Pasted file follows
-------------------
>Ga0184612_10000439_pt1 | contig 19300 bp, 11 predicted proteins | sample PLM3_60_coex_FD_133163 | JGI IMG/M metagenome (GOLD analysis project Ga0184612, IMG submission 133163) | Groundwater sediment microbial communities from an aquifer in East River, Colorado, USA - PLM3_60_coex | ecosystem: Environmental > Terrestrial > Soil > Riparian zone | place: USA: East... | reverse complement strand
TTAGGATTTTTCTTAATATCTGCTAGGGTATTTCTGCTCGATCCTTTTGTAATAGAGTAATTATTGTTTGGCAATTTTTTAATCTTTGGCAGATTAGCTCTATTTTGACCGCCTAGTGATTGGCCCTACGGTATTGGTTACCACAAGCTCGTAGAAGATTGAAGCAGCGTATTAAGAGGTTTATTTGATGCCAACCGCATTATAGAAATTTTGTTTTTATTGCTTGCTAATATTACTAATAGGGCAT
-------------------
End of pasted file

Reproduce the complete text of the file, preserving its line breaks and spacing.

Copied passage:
>Ga0184612_10000439_pt1 | contig 19300 bp, 11 predicted proteins | sample PLM3_60_coex_FD_133163 | JGI IMG/M metagenome (GOLD analysis project Ga0184612, IMG submission 133163) | Groundwater sediment microbial communities from an aquifer in East River, Colorado, USA - PLM3_60_coex | ecosystem: Environmental > Terrestrial > Soil > Riparian zone | place: USA: East... | reverse complement strand
TTAGGATTTTTCTTAATATCTGCTAGGGTATTTCTGCTCGATCCTTTTGTAATAGAGTAATTATTGTTTGGCAATTTTTTAATCTTTGGCAGATTAGCTCTATTTTGACCGCCTAGTGATTGGCCCTACGGTATTGGTTACCACAAGCTCGTAGAAGATTGAAGCAGCGTATTAAGAGGTTTATTTGATGCCAACCGCATTATAGAAATTTTGTTTTTATTGCTTGCTAATATTACTAATAGGGCAT